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Osama bin Laden, the movie

Osama bin Laden, the movie

(Justin Sullivan/Getty Images )

The Navy SEAL operation that killed Osama bin Laden gave the president his only significant approval bounce in the last year. Now a new film about that raid by the filmmaking team behind The Hurt Locker has some Republicans calling for an investigation into whether the administration shared classified information in order to give the president a campaign boost. Though the as-yet-unnamed movie is still in the pre-production stages, Sony pictures is already publicizing its release Oct. 12, 2012, just weeks before the presidential election.

Both the filmmakers and the White House insist the movie and its release date have nothing to do with Obama's bid for another term. But among the skeptical is long-time filmmaker Lionel Chetwynd, whose political history-themed work often requires him to solicit access to military and government intelligence. In an Aug. 12 Pajamas Media column Chetwynd pointed out that even though director Kathryn Bigelow and screenwriter Mark Boal violated Pentagon regulations while making The Hurt Locker-a move that usually results in a permanent Pentagon shut-out-Under Secretary of Defense for Intelligence Michael Vickers, an Obama appointee, granted the pair multiple meetings. "To be given that level of access to the Pentagon after previous bad faith by the filmmakers is such a departure from current practice, one is forced to suspect significant pressure was applied to the Pentagon by its civilian political masters," wrote Chetwynd.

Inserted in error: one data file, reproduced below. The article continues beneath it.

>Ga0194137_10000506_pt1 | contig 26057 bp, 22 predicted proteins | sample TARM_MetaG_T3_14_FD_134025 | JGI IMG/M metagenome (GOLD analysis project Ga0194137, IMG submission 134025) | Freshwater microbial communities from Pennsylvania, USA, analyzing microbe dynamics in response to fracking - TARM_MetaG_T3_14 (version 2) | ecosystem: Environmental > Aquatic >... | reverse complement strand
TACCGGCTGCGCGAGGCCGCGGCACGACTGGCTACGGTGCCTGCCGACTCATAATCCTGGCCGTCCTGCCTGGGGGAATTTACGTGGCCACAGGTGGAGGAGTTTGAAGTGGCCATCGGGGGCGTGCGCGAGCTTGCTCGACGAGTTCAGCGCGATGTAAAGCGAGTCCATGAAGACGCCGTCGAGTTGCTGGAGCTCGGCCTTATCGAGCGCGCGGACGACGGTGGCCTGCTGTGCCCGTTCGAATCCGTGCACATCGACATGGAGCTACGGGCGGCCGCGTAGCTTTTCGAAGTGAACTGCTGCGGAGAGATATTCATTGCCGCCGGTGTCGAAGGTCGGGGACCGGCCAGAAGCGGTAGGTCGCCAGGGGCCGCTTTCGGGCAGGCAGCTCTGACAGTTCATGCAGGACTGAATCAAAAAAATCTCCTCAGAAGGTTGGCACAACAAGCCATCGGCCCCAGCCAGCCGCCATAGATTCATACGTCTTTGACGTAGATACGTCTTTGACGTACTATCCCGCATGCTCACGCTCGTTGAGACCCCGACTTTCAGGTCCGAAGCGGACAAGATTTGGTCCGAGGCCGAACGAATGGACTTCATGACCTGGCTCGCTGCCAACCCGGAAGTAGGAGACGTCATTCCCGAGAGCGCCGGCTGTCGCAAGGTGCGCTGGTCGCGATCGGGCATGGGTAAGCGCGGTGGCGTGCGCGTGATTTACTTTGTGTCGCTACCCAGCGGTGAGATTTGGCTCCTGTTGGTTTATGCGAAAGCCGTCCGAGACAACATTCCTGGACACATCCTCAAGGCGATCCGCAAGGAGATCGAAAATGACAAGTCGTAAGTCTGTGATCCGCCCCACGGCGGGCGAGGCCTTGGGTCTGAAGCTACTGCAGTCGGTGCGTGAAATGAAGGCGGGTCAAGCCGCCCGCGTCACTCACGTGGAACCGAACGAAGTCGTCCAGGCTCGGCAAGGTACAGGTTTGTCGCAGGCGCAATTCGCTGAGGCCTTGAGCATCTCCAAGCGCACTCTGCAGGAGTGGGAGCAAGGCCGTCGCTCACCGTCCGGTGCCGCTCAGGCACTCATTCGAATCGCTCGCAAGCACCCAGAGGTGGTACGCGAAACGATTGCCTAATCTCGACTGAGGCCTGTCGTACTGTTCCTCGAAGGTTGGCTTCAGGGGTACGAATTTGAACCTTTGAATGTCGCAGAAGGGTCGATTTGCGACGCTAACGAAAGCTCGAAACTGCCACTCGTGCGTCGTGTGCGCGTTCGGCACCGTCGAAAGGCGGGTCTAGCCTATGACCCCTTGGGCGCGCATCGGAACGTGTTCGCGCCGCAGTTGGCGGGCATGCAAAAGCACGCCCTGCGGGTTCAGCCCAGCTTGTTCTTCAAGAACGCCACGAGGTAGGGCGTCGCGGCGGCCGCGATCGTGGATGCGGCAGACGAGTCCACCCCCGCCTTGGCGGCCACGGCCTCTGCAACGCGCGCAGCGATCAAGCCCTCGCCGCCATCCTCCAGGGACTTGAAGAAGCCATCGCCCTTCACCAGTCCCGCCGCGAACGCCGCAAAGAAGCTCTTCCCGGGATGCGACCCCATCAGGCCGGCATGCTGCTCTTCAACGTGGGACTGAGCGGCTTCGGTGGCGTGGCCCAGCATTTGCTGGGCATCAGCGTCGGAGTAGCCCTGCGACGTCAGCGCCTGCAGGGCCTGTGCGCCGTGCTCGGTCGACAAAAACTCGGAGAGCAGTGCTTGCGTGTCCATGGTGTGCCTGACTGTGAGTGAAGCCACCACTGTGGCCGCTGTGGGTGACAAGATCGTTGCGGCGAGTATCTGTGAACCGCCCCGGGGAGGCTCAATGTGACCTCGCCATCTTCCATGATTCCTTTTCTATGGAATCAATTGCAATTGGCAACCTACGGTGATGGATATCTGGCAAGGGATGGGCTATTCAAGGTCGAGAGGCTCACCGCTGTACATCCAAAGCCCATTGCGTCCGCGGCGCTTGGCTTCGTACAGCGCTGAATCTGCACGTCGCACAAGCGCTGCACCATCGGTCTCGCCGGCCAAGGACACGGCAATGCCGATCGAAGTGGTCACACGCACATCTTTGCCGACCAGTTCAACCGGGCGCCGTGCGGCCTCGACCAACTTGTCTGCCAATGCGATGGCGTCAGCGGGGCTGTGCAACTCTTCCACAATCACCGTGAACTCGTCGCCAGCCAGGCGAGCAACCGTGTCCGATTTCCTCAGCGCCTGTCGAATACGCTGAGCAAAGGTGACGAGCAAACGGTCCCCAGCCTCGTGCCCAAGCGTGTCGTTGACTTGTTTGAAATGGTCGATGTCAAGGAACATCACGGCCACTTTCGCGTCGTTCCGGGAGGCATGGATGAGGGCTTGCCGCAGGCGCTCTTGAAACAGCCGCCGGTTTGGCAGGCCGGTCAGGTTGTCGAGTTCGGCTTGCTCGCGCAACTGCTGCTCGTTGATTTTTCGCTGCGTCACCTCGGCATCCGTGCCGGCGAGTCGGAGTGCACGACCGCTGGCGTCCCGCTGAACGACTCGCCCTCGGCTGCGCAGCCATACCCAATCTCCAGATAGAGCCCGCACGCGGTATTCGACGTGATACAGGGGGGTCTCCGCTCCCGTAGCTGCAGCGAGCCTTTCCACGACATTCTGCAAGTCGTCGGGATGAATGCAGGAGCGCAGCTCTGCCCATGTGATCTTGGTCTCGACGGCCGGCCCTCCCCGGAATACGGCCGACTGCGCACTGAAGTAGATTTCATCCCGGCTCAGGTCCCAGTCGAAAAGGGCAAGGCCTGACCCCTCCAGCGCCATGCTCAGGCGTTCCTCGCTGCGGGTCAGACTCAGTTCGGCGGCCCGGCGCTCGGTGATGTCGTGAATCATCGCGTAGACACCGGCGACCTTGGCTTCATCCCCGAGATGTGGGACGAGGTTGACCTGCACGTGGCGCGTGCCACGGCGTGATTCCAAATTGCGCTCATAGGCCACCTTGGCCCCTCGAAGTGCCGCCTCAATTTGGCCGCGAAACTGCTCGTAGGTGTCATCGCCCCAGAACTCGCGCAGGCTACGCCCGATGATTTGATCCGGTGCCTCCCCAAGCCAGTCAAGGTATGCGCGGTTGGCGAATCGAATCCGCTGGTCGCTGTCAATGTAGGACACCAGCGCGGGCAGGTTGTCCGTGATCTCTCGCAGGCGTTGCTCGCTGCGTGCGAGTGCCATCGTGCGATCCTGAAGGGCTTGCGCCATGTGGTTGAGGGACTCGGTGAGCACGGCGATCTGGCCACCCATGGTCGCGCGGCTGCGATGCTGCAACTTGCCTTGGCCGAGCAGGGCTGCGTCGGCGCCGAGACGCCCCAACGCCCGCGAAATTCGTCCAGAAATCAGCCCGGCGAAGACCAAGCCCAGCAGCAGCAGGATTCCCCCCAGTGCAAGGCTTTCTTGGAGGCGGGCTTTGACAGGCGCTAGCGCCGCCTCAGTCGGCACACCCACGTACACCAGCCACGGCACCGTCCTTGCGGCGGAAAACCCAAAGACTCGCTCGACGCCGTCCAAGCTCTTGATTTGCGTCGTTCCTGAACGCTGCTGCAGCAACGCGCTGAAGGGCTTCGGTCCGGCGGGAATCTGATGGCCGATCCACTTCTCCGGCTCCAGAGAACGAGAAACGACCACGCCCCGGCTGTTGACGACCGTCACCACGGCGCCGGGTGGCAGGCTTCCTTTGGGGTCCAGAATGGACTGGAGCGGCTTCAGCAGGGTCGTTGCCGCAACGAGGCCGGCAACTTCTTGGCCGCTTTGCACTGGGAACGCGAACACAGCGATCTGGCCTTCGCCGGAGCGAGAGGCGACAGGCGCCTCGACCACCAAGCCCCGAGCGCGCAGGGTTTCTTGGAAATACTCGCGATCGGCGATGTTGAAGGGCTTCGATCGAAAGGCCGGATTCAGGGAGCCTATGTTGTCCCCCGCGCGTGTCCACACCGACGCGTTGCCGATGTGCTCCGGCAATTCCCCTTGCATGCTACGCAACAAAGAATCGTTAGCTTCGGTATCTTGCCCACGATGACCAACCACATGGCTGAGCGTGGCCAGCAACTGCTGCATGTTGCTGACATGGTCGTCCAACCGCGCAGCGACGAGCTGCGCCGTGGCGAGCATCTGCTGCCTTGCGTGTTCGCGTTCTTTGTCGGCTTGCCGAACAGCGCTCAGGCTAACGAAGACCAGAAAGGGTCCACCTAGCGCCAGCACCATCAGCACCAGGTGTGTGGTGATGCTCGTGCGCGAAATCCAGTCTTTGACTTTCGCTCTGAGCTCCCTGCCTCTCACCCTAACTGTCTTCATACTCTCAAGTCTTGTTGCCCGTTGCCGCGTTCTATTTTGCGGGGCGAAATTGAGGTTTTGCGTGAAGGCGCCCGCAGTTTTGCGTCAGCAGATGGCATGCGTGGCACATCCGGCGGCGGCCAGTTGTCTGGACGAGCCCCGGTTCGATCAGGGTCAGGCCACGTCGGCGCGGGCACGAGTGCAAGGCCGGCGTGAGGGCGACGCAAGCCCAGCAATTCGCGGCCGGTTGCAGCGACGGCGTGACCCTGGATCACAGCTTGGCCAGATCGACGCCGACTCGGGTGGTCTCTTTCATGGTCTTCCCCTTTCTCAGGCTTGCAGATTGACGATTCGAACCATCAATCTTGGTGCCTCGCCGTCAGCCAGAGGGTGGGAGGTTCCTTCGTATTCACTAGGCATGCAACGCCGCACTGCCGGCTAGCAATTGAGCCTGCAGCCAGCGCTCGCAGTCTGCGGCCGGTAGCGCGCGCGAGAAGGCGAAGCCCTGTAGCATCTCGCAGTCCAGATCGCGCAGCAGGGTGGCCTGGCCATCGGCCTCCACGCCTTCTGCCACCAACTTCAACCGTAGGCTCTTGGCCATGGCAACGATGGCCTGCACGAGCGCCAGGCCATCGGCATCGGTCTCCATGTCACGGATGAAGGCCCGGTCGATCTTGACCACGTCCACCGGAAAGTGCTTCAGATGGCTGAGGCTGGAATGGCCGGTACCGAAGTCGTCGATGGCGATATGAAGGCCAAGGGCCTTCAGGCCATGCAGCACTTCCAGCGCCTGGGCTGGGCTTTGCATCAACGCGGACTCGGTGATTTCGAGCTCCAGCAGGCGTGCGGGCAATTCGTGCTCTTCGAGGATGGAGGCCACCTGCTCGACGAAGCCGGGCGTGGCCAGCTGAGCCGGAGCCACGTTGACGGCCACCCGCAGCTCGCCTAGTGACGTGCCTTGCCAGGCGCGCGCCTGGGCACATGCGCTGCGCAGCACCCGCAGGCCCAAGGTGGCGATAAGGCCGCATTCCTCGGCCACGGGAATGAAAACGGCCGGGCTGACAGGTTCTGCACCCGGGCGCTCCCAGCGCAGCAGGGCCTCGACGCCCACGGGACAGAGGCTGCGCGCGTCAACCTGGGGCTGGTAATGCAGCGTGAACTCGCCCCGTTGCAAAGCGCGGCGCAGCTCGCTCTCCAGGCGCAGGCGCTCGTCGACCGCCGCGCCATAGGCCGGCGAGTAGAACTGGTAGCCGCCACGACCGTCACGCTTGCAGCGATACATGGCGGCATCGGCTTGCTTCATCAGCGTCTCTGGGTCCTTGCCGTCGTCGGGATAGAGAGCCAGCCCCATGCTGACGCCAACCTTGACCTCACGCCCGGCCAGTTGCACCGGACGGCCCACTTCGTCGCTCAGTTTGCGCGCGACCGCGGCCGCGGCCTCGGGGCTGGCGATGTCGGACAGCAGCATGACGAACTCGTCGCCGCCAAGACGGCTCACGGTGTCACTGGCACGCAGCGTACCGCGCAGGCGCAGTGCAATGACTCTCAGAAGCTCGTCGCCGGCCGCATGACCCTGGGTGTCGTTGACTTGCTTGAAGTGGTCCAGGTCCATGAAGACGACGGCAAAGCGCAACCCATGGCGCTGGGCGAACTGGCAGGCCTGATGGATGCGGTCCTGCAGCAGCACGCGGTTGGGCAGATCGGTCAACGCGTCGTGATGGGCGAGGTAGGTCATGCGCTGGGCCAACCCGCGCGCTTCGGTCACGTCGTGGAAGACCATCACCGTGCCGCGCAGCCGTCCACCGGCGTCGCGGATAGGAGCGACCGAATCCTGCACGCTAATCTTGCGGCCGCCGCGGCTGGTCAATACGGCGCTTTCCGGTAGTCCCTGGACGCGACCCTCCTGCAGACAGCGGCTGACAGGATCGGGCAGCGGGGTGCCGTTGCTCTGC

Also at issue is who is footing the bill for the project. On Aug. 14, Rep. Lynn Jenkins, R-Kan., introduced the Stop Subsidizing Hollywood Act to block any taxpayer funding of the film. Bigelow and Boal have said that the estimated $75 million project will be independently financed by Annapurna Pictures, a production company founded in 2011 and run by 25-year-old Megan Ellison, daughter of Oracle founder Larry Ellison.